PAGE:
Beyoncé's Internet-breaking album release on Thursday night was as stunning as it was remarkable: in a day and age where leaks are king, how did no one, not even the industry's closest watchers, know that this was even coming down the pipeline?
A feature in Billboard magazine details Queen Bey's strategy, which included shifting code names (the album, titled Beyoncé, was once named Lily), only informing the most senior of iTunes executives about the digital drop, and working on the album as recently as Thanksgiving. The album was still a work-in-progress, with a flexable release date, until roughly last week. Only then did Beyonce tell
non-Illuminati members the rest of the world about her plans:
Then late last week, final meetings were held with Columbia, Parkwood (Beyonce’s management company) and iTunes to finalize plans for the album, which was code-named “Lily” to avoid leaks. Another final meeting announcing the album to employees and producers was held at Columbia yesterday, Dec. 12. Only the most senior executives at iTunes, the album’s exclusive distributor until a planned physical release on Dec. 21, were clued in on the plans.
That short timeline makes the visual album, which has earned praise from many critics, including The New York Times and Entertainment Weekly, all the more impressive, considering its grace and cohesion.
Beyoncé's reasoning for the surprise drop isn't all that different from that of her own husband, Jay Z, when he released Watch the Throne with Kanye West in 2011: she says she was looking for an "immersive" mass experience.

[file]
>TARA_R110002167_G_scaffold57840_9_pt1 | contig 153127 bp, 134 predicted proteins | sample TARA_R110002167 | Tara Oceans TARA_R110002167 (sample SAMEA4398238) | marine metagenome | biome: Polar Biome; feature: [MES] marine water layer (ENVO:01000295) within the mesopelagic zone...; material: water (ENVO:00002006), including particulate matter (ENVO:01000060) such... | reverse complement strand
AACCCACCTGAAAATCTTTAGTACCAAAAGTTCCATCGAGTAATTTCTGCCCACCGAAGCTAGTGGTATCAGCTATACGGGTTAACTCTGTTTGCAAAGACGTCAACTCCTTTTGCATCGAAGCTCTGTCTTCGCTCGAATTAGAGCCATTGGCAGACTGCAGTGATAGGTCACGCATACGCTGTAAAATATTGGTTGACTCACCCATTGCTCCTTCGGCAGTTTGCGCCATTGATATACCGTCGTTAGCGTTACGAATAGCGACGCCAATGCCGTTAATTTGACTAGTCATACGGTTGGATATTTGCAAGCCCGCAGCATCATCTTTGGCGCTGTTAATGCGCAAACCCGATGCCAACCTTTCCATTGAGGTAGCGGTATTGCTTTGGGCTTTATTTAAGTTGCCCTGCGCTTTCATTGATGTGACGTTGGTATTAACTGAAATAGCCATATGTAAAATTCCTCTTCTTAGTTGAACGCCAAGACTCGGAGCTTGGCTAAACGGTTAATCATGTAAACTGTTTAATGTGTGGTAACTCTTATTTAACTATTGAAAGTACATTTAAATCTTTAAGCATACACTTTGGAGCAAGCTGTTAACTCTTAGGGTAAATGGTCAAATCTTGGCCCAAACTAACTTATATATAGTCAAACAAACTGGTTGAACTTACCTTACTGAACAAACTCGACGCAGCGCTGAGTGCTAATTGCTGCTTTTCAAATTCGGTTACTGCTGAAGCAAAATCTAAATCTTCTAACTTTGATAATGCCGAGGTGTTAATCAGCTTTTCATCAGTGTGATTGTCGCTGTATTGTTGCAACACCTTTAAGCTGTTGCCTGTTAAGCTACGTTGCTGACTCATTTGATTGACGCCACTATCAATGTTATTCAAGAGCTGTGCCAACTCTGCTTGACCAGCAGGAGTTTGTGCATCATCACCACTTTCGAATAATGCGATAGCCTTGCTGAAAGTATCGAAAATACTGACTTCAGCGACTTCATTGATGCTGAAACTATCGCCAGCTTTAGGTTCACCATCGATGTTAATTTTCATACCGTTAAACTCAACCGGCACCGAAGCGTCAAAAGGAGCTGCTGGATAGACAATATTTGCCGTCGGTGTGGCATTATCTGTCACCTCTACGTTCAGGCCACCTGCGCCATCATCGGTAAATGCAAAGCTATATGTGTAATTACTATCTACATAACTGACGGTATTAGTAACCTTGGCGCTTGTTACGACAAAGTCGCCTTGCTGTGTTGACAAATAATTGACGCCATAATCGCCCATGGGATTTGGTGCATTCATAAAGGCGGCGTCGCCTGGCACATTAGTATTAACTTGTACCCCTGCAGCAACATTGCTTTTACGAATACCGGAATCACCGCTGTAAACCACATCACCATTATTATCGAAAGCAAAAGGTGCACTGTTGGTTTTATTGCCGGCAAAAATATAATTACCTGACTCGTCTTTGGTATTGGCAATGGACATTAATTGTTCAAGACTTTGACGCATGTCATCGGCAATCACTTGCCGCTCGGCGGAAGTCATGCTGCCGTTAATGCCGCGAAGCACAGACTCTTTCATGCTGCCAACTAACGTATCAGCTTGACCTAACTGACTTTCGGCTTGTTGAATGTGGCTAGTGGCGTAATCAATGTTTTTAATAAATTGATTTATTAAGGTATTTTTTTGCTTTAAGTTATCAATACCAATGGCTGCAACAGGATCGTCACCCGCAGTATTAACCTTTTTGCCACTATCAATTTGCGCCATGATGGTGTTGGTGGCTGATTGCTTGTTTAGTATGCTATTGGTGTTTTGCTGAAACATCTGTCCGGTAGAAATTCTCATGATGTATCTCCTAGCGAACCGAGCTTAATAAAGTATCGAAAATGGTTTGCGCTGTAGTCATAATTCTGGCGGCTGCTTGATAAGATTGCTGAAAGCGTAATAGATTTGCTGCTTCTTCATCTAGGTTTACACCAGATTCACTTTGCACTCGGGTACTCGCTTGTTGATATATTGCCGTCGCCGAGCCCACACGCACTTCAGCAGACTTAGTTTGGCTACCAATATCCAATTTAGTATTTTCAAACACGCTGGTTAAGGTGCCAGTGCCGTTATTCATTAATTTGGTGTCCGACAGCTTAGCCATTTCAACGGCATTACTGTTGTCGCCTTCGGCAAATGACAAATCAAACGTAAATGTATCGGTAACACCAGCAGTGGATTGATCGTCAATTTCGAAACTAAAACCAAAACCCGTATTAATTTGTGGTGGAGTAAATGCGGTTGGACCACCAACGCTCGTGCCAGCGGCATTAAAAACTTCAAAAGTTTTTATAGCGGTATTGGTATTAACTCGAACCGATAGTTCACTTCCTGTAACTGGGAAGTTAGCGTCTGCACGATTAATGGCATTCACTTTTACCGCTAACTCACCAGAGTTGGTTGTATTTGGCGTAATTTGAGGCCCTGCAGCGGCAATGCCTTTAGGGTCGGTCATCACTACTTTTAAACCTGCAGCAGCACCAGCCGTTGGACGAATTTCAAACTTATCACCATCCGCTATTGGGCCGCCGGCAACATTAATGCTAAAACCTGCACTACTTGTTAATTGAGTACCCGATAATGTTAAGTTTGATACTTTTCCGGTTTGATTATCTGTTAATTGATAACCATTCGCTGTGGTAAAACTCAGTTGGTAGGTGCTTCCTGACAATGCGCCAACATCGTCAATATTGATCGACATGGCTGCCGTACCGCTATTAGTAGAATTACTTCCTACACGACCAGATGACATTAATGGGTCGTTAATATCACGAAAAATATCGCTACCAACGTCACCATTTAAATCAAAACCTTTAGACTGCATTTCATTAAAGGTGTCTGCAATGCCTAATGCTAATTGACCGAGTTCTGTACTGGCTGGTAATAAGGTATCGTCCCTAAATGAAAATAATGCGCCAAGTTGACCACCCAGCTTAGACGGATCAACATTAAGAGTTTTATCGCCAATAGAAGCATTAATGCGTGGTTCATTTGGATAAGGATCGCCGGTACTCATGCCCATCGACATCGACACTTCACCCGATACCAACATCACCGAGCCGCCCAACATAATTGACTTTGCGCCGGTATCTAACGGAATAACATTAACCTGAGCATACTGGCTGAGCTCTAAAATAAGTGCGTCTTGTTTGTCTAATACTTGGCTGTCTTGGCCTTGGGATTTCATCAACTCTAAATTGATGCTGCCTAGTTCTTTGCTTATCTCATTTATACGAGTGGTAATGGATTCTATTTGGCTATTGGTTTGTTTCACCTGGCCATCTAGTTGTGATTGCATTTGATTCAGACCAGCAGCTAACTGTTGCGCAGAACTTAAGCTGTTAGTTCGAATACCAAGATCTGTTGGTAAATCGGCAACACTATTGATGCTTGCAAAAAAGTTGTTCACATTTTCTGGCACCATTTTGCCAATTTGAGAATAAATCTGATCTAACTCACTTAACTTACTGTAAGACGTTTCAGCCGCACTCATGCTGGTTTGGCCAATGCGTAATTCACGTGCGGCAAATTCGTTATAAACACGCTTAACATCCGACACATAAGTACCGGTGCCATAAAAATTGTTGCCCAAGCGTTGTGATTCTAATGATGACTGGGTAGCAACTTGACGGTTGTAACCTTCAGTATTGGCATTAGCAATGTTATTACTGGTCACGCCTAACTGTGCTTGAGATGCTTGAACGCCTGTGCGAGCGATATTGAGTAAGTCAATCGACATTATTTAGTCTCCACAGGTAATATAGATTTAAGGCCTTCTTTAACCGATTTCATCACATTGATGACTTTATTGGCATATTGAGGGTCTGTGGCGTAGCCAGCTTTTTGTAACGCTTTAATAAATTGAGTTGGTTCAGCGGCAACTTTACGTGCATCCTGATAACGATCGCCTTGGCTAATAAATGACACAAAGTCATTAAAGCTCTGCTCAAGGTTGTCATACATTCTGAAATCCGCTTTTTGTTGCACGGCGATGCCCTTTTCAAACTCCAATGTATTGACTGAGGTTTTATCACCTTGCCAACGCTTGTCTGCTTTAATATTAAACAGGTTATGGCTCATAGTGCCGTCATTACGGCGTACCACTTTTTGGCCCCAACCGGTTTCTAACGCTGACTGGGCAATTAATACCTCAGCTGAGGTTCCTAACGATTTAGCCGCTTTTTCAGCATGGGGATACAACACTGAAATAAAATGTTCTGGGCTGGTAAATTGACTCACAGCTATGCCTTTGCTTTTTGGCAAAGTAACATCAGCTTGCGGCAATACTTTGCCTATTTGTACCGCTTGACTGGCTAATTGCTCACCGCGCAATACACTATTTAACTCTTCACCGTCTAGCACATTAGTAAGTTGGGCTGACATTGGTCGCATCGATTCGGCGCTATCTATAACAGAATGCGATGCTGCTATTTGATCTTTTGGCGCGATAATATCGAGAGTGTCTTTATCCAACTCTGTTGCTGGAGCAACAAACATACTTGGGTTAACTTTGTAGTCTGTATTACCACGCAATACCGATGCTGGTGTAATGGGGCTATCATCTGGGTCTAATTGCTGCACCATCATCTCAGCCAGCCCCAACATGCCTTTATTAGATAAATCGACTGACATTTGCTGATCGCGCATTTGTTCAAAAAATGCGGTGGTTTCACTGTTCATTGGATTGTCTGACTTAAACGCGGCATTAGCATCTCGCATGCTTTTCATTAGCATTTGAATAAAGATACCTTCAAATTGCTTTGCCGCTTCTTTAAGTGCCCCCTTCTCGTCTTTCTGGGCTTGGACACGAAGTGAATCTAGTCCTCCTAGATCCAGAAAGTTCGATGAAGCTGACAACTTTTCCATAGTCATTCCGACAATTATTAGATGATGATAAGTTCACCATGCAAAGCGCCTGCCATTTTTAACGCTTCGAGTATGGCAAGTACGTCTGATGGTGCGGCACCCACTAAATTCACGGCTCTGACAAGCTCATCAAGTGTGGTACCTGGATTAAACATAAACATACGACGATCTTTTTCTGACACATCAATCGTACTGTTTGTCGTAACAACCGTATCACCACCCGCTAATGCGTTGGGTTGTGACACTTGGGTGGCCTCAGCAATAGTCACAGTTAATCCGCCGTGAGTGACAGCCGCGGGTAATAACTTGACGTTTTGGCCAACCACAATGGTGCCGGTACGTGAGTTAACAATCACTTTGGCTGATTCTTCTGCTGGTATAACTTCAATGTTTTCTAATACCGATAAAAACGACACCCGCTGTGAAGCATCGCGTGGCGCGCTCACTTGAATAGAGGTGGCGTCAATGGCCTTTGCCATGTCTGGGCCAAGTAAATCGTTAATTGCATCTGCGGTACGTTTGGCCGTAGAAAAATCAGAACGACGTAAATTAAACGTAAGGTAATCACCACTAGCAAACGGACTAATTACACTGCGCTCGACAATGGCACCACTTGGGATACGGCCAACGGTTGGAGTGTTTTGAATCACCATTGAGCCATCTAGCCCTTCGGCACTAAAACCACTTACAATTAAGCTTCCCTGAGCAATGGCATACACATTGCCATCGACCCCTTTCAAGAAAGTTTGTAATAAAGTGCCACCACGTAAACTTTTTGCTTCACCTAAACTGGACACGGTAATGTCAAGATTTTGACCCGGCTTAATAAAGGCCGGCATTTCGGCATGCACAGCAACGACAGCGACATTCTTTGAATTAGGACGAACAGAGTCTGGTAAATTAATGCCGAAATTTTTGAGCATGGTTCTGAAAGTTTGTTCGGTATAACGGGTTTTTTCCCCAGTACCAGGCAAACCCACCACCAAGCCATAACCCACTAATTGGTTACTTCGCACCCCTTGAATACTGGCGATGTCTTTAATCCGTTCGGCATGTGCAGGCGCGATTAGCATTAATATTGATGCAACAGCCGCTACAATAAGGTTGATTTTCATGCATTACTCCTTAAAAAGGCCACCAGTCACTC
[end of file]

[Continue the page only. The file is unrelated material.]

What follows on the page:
Now people only listen to a few seconds of a song on the iPods and they don’t really invest in the whole experience. It’s all about the single, and the hype. It’s so much that gets between the music and the art and the fans. I felt like, I don't want anybody to get the message, when my record is coming out. I just want this to come out when it’s ready and from me to my fans.
Compare that to what a Roc Nation executive told Billboard in 2011 about Watch the Throne's very careful leak-free rollout:
That was the driving force of it–to create that moment of unwrapping the CD and listening to it for the first time. It was a very old-school way for things to happen. People really were anticipating an album on a certain day and everyone got to experience it simultaneously.
More fascinating specific details will likely roll out in the days to come about how Beyoncé pulled off this modern-day sorcery, but, or now, it's not clear if Beyoncé's team went to the extreme lengths Jay and 'Ye did in advance of their Watch the Throne collaboration. To avoid leaks, according to Billboard, the pair only recorded in person, ensuring nothing existed online, and by storing their tracks on fingerprint-protected hard-drives carried in a locked briefcase.
Or this could have happened, maybe, because this is her world and we're just ugly peons living in it:
Beyoncé's publishing team: how are we going to promote your new album Beyoncé: i'm Beyoncé Beyoncé's publishing team: true— no (@ughsassy) December 14, 2013
The release of the self-titled album produced more than 1.2 million tweets in 12 hours and sold 80,000 copies in the first three hours. Lady Gaga holds the record for most first-week digital sales with 662,000, though that was helped by a 99-cent Amazon promotion.
This article is from the archive of our partner The Wire.
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